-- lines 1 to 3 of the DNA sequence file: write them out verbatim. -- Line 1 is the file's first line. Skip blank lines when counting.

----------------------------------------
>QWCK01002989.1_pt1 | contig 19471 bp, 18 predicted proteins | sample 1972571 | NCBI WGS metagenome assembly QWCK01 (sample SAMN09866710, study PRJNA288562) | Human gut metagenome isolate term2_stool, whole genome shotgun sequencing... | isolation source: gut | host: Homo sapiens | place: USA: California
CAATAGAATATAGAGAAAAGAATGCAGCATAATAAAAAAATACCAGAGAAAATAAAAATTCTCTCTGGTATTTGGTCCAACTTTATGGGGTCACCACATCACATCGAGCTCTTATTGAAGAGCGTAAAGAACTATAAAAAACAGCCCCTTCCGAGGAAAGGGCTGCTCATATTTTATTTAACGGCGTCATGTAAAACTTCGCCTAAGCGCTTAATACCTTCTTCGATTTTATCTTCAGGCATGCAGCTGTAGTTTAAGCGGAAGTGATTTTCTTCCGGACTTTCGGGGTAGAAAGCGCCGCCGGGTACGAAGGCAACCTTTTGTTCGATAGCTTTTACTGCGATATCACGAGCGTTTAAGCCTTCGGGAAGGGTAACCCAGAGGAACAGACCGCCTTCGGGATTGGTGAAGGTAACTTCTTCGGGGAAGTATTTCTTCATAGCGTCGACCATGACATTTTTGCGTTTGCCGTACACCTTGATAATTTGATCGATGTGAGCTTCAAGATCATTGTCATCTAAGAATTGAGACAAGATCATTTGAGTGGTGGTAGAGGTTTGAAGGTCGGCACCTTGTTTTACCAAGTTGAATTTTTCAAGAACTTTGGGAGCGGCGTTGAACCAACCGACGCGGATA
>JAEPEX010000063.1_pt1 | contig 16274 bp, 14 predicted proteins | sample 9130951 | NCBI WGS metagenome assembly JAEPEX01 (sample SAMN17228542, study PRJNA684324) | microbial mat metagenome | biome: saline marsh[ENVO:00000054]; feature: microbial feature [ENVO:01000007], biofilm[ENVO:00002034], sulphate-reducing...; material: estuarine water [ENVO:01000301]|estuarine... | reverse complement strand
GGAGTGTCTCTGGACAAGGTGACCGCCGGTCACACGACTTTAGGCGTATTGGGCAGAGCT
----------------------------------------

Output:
>QWCK01002989.1_pt1 | contig 19471 bp, 18 predicted proteins | sample 1972571 | NCBI WGS metagenome assembly QWCK01 (sample SAMN09866710, study PRJNA288562) | Human gut metagenome isolate term2_stool, whole genome shotgun sequencing... | isolation source: gut | host: Homo sapiens | place: USA: California
CAATAGAATATAGAGAAAAGAATGCAGCATAATAAAAAAATACCAGAGAAAATAAAAATTCTCTCTGGTATTTGGTCCAACTTTATGGGGTCACCACATCACATCGAGCTCTTATTGAAGAGCGTAAAGAACTATAAAAAACAGCCCCTTCCGAGGAAAGGGCTGCTCATATTTTATTTAACGGCGTCATGTAAAACTTCGCCTAAGCGCTTAATACCTTCTTCGATTTTATCTTCAGGCATGCAGCTGTAGTTTAAGCGGAAGTGATTTTCTTCCGGACTTTCGGGGTAGAAAGCGCCGCCGGGTACGAAGGCAACCTTTTGTTCGATAGCTTTTACTGCGATATCACGAGCGTTTAAGCCTTCGGGAAGGGTAACCCAGAGGAACAGACCGCCTTCGGGATTGGTGAAGGTAACTTCTTCGGGGAAGTATTTCTTCATAGCGTCGACCATGACATTTTTGCGTTTGCCGTACACCTTGATAATTTGATCGATGTGAGCTTCAAGATCATTGTCATCTAAGAATTGAGACAAGATCATTTGAGTGGTGGTAGAGGTTTGAAGGTCGGCACCTTGTTTTACCAAGTTGAATTTTTCAAGAACTTTGGGAGCGGCGTTGAACCAACCGACGCGGATA
>JAEPEX010000063.1_pt1 | contig 16274 bp, 14 predicted proteins | sample 9130951 | NCBI WGS metagenome assembly JAEPEX01 (sample SAMN17228542, study PRJNA684324) | microbial mat metagenome | biome: saline marsh[ENVO:00000054]; feature: microbial feature [ENVO:01000007], biofilm[ENVO:00002034], sulphate-reducing...; material: estuarine water [ENVO:01000301]|estuarine... | reverse complement strand